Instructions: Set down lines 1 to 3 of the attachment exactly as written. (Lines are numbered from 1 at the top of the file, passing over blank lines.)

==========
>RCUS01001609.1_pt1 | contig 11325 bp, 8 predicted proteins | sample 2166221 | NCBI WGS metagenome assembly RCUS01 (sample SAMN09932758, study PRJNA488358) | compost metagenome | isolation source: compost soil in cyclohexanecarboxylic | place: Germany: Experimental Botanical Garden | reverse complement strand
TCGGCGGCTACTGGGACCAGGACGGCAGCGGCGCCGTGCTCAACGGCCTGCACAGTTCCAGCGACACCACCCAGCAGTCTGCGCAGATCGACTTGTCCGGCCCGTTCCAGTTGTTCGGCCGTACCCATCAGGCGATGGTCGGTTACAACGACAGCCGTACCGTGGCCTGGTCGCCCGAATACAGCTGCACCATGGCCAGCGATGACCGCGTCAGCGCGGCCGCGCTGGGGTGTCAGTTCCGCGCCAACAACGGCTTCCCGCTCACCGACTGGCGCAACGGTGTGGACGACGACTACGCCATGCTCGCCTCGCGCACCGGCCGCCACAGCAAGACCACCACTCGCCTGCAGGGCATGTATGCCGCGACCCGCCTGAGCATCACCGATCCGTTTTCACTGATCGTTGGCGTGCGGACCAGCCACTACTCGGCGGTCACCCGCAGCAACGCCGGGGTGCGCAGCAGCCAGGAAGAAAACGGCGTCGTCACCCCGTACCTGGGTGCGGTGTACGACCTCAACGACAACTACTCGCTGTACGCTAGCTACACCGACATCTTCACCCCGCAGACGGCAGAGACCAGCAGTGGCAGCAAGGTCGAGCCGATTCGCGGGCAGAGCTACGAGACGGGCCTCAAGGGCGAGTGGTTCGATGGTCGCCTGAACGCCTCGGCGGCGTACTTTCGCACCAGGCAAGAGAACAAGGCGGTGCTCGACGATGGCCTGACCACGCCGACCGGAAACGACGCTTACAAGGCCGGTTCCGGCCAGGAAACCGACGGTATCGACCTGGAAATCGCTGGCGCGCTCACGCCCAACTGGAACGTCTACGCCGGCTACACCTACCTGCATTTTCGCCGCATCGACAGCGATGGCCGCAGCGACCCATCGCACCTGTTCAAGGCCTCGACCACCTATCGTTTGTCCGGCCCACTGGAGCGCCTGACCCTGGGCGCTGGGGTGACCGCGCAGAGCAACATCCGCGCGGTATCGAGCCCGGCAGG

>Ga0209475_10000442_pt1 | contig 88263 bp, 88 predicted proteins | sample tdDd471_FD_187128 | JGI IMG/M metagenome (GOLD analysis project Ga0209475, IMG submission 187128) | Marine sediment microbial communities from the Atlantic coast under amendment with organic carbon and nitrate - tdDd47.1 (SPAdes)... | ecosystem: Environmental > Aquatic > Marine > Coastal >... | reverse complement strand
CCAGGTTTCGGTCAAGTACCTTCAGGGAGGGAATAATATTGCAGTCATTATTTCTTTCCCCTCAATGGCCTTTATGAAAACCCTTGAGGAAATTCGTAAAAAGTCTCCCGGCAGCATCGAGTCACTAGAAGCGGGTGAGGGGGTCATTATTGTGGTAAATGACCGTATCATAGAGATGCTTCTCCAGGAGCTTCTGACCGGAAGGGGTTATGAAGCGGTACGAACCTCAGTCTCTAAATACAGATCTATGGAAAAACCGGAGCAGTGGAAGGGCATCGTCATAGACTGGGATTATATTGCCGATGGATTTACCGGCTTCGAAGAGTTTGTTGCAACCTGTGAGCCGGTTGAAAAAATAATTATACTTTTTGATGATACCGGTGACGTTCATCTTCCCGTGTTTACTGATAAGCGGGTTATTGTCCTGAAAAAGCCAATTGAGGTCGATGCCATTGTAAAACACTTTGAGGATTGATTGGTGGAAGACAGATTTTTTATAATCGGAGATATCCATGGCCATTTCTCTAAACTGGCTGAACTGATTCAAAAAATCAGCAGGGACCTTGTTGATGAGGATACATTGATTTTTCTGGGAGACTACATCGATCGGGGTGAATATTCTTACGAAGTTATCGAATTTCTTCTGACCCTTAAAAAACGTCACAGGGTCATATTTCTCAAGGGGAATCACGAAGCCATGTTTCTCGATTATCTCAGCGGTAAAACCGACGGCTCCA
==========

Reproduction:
>RCUS01001609.1_pt1 | contig 11325 bp, 8 predicted proteins | sample 2166221 | NCBI WGS metagenome assembly RCUS01 (sample SAMN09932758, study PRJNA488358) | compost metagenome | isolation source: compost soil in cyclohexanecarboxylic | place: Germany: Experimental Botanical Garden | reverse complement strand
TCGGCGGCTACTGGGACCAGGACGGCAGCGGCGCCGTGCTCAACGGCCTGCACAGTTCCAGCGACACCACCCAGCAGTCTGCGCAGATCGACTTGTCCGGCCCGTTCCAGTTGTTCGGCCGTACCCATCAGGCGATGGTCGGTTACAACGACAGCCGTACCGTGGCCTGGTCGCCCGAATACAGCTGCACCATGGCCAGCGATGACCGCGTCAGCGCGGCCGCGCTGGGGTGTCAGTTCCGCGCCAACAACGGCTTCCCGCTCACCGACTGGCGCAACGGTGTGGACGACGACTACGCCATGCTCGCCTCGCGCACCGGCCGCCACAGCAAGACCACCACTCGCCTGCAGGGCATGTATGCCGCGACCCGCCTGAGCATCACCGATCCGTTTTCACTGATCGTTGGCGTGCGGACCAGCCACTACTCGGCGGTCACCCGCAGCAACGCCGGGGTGCGCAGCAGCCAGGAAGAAAACGGCGTCGTCACCCCGTACCTGGGTGCGGTGTACGACCTCAACGACAACTACTCGCTGTACGCTAGCTACACCGACATCTTCACCCCGCAGACGGCAGAGACCAGCAGTGGCAGCAAGGTCGAGCCGATTCGCGGGCAGAGCTACGAGACGGGCCTCAAGGGCGAGTGGTTCGATGGTCGCCTGAACGCCTCGGCGGCGTACTTTCGCACCAGGCAAGAGAACAAGGCGGTGCTCGACGATGGCCTGACCACGCCGACCGGAAACGACGCTTACAAGGCCGGTTCCGGCCAGGAAACCGACGGTATCGACCTGGAAATCGCTGGCGCGCTCACGCCCAACTGGAACGTCTACGCCGGCTACACCTACCTGCATTTTCGCCGCATCGACAGCGATGGCCGCAGCGACCCATCGCACCTGTTCAAGGCCTCGACCACCTATCGTTTGTCCGGCCCACTGGAGCGCCTGACCCTGGGCGCTGGGGTGACCGCGCAGAGCAACATCCGCGCGGTATCGAGCCCGGCAGG

>Ga0209475_10000442_pt1 | contig 88263 bp, 88 predicted proteins | sample tdDd471_FD_187128 | JGI IMG/M metagenome (GOLD analysis project Ga0209475, IMG submission 187128) | Marine sediment microbial communities from the Atlantic coast under amendment with organic carbon and nitrate - tdDd47.1 (SPAdes)... | ecosystem: Environmental > Aquatic > Marine > Coastal >... | reverse complement strand